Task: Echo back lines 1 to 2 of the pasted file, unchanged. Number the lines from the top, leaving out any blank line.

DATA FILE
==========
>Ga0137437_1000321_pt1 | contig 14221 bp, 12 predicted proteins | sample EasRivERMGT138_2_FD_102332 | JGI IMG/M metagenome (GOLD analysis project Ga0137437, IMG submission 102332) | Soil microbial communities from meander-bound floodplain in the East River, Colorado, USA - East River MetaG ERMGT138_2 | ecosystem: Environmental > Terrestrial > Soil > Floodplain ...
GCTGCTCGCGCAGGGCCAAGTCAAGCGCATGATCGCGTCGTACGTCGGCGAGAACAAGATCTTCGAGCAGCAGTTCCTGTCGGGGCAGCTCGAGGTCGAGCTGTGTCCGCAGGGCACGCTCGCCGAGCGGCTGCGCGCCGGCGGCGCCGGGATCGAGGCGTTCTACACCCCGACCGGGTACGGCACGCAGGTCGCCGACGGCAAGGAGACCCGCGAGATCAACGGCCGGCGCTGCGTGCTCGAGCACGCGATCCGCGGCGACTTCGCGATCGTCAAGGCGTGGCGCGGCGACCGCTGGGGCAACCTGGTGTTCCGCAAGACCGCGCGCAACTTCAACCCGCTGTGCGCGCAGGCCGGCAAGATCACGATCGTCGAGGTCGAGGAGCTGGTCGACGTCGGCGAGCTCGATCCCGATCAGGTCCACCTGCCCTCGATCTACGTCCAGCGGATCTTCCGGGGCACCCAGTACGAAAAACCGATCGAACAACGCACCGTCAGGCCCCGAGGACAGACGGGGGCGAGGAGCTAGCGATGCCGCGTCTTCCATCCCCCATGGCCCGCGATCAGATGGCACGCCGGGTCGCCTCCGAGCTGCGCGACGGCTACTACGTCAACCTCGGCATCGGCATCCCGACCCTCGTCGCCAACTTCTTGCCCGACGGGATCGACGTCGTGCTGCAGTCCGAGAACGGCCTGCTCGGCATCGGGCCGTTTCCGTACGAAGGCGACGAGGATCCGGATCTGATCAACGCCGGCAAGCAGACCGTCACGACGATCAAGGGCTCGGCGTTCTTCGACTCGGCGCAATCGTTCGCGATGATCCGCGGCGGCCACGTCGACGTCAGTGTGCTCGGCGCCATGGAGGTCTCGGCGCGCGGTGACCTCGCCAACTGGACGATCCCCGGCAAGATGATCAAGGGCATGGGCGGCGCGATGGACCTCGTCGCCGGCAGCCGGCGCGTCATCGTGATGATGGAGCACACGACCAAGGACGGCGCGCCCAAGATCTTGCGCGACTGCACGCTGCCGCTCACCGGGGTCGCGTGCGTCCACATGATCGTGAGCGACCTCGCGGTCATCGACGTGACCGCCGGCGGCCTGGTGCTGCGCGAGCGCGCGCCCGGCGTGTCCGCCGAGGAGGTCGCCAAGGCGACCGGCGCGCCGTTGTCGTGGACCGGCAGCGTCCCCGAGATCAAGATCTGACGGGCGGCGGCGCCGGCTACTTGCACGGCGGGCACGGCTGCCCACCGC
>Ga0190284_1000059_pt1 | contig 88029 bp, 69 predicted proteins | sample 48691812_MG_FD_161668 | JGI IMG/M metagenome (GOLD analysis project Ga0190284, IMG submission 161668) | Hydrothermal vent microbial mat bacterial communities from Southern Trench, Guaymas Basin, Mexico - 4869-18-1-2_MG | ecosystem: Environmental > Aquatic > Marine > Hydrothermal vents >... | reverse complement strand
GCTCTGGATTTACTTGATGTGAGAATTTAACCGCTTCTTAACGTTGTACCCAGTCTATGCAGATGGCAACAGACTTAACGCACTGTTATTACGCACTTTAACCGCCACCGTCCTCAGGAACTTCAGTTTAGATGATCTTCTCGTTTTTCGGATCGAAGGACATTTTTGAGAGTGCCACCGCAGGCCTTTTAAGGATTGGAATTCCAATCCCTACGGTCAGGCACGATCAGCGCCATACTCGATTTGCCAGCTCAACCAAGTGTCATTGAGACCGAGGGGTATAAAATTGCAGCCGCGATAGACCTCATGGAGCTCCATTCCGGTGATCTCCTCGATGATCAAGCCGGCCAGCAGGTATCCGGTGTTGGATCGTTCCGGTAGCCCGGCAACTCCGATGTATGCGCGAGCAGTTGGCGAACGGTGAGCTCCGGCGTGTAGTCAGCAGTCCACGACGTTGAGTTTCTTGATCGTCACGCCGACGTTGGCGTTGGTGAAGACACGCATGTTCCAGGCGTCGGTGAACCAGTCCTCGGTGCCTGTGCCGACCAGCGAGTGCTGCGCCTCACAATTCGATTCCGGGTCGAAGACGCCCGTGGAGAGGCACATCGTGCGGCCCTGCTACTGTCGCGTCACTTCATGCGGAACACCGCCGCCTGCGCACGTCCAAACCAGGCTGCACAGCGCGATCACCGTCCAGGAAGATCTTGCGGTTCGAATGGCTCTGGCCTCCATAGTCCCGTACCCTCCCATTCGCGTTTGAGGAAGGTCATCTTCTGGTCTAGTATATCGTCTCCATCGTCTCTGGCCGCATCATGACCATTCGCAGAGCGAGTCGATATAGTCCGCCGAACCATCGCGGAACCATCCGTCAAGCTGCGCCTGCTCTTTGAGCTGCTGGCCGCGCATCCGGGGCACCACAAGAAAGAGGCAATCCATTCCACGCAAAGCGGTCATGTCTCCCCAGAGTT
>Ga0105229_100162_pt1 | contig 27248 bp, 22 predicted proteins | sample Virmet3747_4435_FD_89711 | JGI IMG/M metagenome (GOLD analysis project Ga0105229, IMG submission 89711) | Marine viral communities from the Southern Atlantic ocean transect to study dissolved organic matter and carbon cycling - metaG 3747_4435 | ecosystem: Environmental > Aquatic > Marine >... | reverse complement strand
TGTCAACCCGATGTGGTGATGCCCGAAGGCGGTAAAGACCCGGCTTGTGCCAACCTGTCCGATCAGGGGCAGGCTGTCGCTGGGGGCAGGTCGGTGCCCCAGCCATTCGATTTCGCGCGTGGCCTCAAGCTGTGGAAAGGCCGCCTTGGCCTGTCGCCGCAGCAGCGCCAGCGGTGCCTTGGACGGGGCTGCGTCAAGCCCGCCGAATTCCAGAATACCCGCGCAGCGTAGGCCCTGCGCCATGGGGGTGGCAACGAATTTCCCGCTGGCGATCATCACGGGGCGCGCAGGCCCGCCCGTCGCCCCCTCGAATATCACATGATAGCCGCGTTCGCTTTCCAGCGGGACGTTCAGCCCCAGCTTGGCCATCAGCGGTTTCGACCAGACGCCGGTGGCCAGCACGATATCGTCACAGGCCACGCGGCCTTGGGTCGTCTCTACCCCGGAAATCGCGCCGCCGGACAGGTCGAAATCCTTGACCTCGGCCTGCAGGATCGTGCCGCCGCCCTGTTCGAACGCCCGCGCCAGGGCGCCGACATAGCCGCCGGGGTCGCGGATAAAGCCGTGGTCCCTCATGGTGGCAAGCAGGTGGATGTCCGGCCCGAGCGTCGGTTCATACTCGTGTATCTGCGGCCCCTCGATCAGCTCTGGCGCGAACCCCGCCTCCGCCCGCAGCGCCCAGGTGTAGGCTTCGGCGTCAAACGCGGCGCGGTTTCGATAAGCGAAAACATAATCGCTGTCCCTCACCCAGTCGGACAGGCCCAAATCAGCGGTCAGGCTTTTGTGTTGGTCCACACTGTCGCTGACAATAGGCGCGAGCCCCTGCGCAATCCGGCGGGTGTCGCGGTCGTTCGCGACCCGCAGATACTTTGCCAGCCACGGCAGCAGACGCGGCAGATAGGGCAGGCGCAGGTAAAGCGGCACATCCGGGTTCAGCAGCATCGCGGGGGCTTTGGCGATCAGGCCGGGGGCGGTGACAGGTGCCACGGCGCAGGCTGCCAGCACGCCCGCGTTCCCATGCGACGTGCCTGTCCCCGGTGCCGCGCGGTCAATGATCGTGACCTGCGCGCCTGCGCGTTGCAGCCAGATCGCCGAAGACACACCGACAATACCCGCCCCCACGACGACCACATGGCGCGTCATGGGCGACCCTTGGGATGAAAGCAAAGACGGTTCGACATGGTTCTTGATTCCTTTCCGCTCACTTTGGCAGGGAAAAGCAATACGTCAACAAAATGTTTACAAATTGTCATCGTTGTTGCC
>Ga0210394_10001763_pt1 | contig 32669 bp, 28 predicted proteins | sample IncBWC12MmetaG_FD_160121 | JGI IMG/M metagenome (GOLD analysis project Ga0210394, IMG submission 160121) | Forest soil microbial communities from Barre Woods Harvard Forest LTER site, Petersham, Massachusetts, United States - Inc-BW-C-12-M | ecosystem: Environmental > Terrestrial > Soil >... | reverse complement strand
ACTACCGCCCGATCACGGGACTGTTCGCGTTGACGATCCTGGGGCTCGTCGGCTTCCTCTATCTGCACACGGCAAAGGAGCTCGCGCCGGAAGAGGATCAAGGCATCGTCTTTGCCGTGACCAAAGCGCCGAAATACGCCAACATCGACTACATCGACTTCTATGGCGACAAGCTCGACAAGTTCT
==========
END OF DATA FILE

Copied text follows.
>Ga0137437_1000321_pt1 | contig 14221 bp, 12 predicted proteins | sample EasRivERMGT138_2_FD_102332 | JGI IMG/M metagenome (GOLD analysis project Ga0137437, IMG submission 102332) | Soil microbial communities from meander-bound floodplain in the East River, Colorado, USA - East River MetaG ERMGT138_2 | ecosystem: Environmental > Terrestrial > Soil > Floodplain ...
GCTGCTCGCGCAGGGCCAAGTCAAGCGCATGATCGCGTCGTACGTCGGCGAGAACAAGATCTTCGAGCAGCAGTTCCTGTCGGGGCAGCTCGAGGTCGAGCTGTGTCCGCAGGGCACGCTCGCCGAGCGGCTGCGCGCCGGCGGCGCCGGGATCGAGGCGTTCTACACCCCGACCGGGTACGGCACGCAGGTCGCCGACGGCAAGGAGACCCGCGAGATCAACGGCCGGCGCTGCGTGCTCGAGCACGCGATCCGCGGCGACTTCGCGATCGTCAAGGCGTGGCGCGGCGACCGCTGGGGCAACCTGGTGTTCCGCAAGACCGCGCGCAACTTCAACCCGCTGTGCGCGCAGGCCGGCAAGATCACGATCGTCGAGGTCGAGGAGCTGGTCGACGTCGGCGAGCTCGATCCCGATCAGGTCCACCTGCCCTCGATCTACGTCCAGCGGATCTTCCGGGGCACCCAGTACGAAAAACCGATCGAACAACGCACCGTCAGGCCCCGAGGACAGACGGGGGCGAGGAGCTAGCGATGCCGCGTCTTCCATCCCCCATGGCCCGCGATCAGATGGCACGCCGGGTCGCCTCCGAGCTGCGCGACGGCTACTACGTCAACCTCGGCATCGGCATCCCGACCCTCGTCGCCAACTTCTTGCCCGACGGGATCGACGTCGTGCTGCAGTCCGAGAACGGCCTGCTCGGCATCGGGCCGTTTCCGTACGAAGGCGACGAGGATCCGGATCTGATCAACGCCGGCAAGCAGACCGTCACGACGATCAAGGGCTCGGCGTTCTTCGACTCGGCGCAATCGTTCGCGATGATCCGCGGCGGCCACGTCGACGTCAGTGTGCTCGGCGCCATGGAGGTCTCGGCGCGCGGTGACCTCGCCAACTGGACGATCCCCGGCAAGATGATCAAGGGCATGGGCGGCGCGATGGACCTCGTCGCCGGCAGCCGGCGCGTCATCGTGATGATGGAGCACACGACCAAGGACGGCGCGCCCAAGATCTTGCGCGACTGCACGCTGCCGCTCACCGGGGTCGCGTGCGTCCACATGATCGTGAGCGACCTCGCGGTCATCGACGTGACCGCCGGCGGCCTGGTGCTGCGCGAGCGCGCGCCCGGCGTGTCCGCCGAGGAGGTCGCCAAGGCGACCGGCGCGCCGTTGTCGTGGACCGGCAGCGTCCCCGAGATCAAGATCTGACGGGCGGCGGCGCCGGCTACTTGCACGGCGGGCACGGCTGCCCACCGC